By contrast, the process for the five-year status review requirement is much less intensive, requiring only 90 days to complete. The five-year review is statutorily equivalent to what is called a petition evaluation, which the department conducts whenever stakeholders petition to list or delist a species under CESA. To complete a five-year status review, the department would only need to evaluate and compile information it has on hand to analyze whether a change in a species’ status is warranted.

Second, the California legislature recognized there would be resource constraints when it enacted the five-year status review requirement. In fact, the wise stewardship of taxpayer resources was a key rationale for the requirement: legislators understood that tracking the progress of species listed under the CESA was necessary to efficiently and effectively allocate funds to those species most deserving of protection. The legislature, understanding the importance of these reviews, has not repealed or relaxed the requirement that the five-year reviews be conducted.


Important role


This five-year status review requirement ensures that the CDFW is periodically checking in on listed species. These reviews play an important role in the conservation of threatened and endangered species, because they compile crucial information about how a species is doing, current population levels, the potential threats and harms the species might face, and how the recovery programs are actually working. This allows officials to make decisions based upon the most up-to-date data and analysis.

The five-year reviews also protect property owners from unnecessary regulatory burdens imposed because of species that are no longer threatened, and they protect taxpayers by ensuring the department is efficiently handling its resources and attending to those species that face the most serious threats of harm.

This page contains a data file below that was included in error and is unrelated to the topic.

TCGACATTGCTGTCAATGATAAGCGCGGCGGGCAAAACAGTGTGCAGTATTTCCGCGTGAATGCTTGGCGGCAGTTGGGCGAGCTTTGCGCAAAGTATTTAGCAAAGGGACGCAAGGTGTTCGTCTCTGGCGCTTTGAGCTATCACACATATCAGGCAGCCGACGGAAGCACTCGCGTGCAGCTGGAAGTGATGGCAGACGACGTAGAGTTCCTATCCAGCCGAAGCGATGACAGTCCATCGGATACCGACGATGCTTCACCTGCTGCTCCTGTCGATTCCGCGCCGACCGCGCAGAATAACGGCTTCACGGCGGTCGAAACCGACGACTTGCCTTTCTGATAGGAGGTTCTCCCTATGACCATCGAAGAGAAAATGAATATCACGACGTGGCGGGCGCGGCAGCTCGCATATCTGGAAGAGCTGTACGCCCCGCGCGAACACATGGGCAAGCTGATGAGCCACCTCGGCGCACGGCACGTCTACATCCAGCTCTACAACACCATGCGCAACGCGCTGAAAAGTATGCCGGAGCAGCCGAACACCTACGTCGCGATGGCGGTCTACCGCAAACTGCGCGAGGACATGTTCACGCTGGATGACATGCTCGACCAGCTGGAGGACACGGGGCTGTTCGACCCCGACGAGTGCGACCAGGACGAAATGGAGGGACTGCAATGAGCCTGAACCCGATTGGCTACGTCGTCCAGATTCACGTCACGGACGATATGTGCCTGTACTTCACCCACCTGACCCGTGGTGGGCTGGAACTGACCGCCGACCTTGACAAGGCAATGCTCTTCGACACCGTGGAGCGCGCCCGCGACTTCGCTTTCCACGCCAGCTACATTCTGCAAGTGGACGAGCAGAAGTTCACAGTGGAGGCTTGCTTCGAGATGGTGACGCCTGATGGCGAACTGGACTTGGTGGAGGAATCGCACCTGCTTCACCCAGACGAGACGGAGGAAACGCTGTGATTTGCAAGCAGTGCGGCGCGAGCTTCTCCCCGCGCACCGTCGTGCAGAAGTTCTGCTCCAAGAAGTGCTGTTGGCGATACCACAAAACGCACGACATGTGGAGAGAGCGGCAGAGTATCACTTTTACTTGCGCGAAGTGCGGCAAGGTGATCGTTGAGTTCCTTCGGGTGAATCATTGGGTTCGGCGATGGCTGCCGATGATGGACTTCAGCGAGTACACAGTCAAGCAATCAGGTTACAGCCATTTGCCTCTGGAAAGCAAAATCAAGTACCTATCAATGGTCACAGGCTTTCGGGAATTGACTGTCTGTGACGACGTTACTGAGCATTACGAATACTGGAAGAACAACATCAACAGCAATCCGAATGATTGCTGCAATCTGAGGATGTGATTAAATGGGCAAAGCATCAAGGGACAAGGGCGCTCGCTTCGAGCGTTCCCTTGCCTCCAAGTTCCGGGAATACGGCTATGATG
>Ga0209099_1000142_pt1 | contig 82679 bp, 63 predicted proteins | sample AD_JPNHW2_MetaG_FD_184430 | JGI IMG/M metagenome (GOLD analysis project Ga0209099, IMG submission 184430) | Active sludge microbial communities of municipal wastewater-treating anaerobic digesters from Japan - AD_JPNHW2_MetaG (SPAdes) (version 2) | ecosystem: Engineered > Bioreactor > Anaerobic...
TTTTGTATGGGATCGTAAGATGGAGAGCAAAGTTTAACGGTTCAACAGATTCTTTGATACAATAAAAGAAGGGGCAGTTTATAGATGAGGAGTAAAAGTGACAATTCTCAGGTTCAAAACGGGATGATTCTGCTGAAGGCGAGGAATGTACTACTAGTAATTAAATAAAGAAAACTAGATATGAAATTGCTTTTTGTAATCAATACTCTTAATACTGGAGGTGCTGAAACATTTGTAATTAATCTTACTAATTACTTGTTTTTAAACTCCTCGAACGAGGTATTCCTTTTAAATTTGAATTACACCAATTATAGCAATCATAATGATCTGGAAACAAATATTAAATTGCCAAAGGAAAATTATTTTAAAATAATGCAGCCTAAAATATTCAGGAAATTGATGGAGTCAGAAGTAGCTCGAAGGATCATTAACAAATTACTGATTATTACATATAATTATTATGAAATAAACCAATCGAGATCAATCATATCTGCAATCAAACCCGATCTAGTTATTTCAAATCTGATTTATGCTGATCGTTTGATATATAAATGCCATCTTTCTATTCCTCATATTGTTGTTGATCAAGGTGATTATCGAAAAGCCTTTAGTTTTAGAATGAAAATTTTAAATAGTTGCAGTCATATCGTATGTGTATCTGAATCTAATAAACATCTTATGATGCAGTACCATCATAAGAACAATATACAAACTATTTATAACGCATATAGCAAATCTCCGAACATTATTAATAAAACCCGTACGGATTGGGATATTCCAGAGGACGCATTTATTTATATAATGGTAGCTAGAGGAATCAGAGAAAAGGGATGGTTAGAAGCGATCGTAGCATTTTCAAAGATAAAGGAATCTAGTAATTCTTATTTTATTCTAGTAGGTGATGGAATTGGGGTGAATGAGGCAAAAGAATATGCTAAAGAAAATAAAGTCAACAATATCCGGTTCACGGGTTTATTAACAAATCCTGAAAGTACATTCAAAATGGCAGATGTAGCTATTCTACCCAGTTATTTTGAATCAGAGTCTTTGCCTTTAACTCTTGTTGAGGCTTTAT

The federal government recognizes the value of regular reviews in endangered species management. The U.S. Fish and Wildlife Service implements a similar five-year review requirement to ensure species listed under the federal Endangered Species Act are those that actually warrant protection. The federal review revealed that at least seven of the species listed under CESA may be eligible for reclassification or delisting. But because the CDFW has failed to complete its five-year reviews, we have no idea whether these actions might be appropriate at the state level as well.

Californians care deeply about the conservation, protection, and enhancement of our state’s threatened and endangered species, and we have entrusted that vital responsibility to the CDFW. By abdicating its responsibility to conduct regular status reviews of endangered and threatened species, the department is failing to uphold its end of the bargain. It’s time for the CDFW to follow the law and conduct the five-year status reviews as required.

Kaycee Royer is an attorney at Pacific legal Foundation, which litigates nationwide to achieve court victories enforcing the Constitution’s guarantee of individual liberty.